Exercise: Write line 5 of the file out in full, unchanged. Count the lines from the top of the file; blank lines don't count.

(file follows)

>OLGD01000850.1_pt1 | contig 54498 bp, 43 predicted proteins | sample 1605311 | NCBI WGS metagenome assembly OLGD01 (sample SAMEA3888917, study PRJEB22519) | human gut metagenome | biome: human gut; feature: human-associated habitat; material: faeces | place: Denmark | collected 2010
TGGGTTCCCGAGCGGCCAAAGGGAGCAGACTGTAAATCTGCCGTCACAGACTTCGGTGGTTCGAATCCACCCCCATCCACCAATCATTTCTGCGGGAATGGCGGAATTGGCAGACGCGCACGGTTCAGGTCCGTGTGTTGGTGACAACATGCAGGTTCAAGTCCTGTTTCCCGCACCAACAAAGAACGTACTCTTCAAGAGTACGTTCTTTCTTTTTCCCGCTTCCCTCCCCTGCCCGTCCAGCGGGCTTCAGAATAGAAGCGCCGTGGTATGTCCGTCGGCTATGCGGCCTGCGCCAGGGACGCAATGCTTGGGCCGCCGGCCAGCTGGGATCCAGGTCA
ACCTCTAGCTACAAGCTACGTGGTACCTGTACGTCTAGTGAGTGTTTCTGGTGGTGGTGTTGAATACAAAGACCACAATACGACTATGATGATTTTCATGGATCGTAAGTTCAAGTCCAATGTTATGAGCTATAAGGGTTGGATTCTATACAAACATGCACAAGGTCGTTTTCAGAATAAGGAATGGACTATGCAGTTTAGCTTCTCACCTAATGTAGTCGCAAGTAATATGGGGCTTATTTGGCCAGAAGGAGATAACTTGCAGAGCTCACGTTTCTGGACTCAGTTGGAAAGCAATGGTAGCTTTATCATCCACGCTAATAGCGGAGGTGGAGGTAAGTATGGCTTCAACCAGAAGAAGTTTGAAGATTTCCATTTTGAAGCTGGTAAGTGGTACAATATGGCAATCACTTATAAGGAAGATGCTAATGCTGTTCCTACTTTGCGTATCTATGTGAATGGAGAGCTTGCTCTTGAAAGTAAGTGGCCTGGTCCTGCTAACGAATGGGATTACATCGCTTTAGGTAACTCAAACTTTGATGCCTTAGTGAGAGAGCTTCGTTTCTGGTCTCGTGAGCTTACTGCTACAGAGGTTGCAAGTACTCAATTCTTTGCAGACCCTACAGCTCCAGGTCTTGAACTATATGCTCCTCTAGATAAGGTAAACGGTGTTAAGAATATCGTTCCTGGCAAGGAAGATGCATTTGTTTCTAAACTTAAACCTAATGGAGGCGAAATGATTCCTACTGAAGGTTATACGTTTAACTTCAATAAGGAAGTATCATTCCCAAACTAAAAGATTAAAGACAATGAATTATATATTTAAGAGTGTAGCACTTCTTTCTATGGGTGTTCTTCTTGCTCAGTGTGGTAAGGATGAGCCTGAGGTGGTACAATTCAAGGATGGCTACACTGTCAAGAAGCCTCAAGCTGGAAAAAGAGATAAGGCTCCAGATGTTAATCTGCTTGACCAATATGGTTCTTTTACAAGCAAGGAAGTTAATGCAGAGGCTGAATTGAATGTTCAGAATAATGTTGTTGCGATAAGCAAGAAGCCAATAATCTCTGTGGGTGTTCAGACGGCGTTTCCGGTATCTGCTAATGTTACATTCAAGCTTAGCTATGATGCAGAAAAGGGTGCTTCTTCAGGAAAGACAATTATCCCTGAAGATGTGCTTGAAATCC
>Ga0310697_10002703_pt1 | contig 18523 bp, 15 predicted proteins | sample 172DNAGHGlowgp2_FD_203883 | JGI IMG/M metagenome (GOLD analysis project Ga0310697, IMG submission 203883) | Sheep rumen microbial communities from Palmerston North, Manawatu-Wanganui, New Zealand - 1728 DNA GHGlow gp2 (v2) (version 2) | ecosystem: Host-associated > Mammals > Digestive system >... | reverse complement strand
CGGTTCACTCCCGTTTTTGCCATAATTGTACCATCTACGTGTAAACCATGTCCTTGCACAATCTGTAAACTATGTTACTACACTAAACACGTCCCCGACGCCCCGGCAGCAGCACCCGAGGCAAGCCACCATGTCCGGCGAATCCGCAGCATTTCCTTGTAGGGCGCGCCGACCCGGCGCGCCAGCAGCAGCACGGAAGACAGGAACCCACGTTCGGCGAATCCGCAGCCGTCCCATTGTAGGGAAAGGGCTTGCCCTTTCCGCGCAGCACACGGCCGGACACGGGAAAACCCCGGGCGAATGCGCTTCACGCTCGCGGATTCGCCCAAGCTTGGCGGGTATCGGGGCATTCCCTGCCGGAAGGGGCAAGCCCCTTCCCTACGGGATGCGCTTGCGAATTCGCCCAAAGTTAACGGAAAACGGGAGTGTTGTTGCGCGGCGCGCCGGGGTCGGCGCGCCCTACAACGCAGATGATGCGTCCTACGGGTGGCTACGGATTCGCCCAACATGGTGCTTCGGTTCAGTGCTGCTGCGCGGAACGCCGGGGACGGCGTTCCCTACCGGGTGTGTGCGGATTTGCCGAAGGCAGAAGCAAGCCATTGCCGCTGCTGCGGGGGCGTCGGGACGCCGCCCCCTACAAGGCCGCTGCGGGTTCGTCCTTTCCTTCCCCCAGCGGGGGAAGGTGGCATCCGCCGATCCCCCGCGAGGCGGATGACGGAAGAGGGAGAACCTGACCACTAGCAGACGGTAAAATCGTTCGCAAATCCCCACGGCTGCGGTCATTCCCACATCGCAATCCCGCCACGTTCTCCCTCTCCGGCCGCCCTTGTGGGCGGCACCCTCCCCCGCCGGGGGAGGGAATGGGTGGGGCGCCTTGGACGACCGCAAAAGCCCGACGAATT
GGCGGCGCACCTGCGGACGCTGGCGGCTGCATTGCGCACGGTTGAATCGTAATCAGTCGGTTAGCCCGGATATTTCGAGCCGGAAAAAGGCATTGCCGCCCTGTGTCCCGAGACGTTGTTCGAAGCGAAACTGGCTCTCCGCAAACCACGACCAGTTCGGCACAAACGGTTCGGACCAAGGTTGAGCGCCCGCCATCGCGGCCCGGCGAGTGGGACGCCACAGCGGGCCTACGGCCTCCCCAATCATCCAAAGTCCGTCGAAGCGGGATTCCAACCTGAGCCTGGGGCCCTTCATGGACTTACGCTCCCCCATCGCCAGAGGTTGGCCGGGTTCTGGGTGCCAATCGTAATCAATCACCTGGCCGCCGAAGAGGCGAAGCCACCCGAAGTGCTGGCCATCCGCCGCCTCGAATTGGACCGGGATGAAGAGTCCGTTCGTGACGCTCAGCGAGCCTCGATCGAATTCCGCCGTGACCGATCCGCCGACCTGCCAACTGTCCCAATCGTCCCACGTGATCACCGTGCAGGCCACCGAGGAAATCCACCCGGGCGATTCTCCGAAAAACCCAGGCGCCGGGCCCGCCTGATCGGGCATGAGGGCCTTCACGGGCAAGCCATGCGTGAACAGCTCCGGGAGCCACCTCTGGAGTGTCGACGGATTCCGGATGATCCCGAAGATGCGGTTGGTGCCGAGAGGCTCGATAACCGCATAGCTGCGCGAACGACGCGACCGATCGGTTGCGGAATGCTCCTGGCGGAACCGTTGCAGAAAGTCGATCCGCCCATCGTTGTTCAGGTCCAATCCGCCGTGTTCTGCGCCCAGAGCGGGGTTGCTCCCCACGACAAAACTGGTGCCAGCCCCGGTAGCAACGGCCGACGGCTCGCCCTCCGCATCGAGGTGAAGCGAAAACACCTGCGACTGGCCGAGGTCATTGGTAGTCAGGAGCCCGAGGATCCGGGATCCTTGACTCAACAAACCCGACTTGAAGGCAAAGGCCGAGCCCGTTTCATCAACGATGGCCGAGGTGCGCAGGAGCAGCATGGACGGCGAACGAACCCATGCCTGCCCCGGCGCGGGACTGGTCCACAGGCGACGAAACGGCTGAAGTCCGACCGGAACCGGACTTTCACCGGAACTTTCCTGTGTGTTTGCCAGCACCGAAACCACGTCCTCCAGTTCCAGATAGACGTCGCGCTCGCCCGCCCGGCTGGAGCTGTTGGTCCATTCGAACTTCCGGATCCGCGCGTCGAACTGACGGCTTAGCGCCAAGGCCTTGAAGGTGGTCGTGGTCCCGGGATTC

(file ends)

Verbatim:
CGGTTCACTCCCGTTTTTGCCATAATTGTACCATCTACGTGTAAACCATGTCCTTGCACAATCTGTAAACTATGTTACTACACTAAACACGTCCCCGACGCCCCGGCAGCAGCACCCGAGGCAAGCCACCATGTCCGGCGAATCCGCAGCATTTCCTTGTAGGGCGCGCCGACCCGGCGCGCCAGCAGCAGCACGGAAGACAGGAACCCACGTTCGGCGAATCCGCAGCCGTCCCATTGTAGGGAAAGGGCTTGCCCTTTCCGCGCAGCACACGGCCGGACACGGGAAAACCCCGGGCGAATGCGCTTCACGCTCGCGGATTCGCCCAAGCTTGGCGGGTATCGGGGCATTCCCTGCCGGAAGGGGCAAGCCCCTTCCCTACGGGATGCGCTTGCGAATTCGCCCAAAGTTAACGGAAAACGGGAGTGTTGTTGCGCGGCGCGCCGGGGTCGGCGCGCCCTACAACGCAGATGATGCGTCCTACGGGTGGCTACGGATTCGCCCAACATGGTGCTTCGGTTCAGTGCTGCTGCGCGGAACGCCGGGGACGGCGTTCCCTACCGGGTGTGTGCGGATTTGCCGAAGGCAGAAGCAAGCCATTGCCGCTGCTGCGGGGGCGTCGGGACGCCGCCCCCTACAAGGCCGCTGCGGGTTCGTCCTTTCCTTCCCCCAGCGGGGGAAGGTGGCATCCGCCGATCCCCCGCGAGGCGGATGACGGAAGAGGGAGAACCTGACCACTAGCAGACGGTAAAATCGTTCGCAAATCCCCACGGCTGCGGTCATTCCCACATCGCAATCCCGCCACGTTCTCCCTCTCCGGCCGCCCTTGTGGGCGGCACCCTCCCCCGCCGGGGGAGGGAATGGGTGGGGCGCCTTGGACGACCGCAAAAGCCCGACGAATT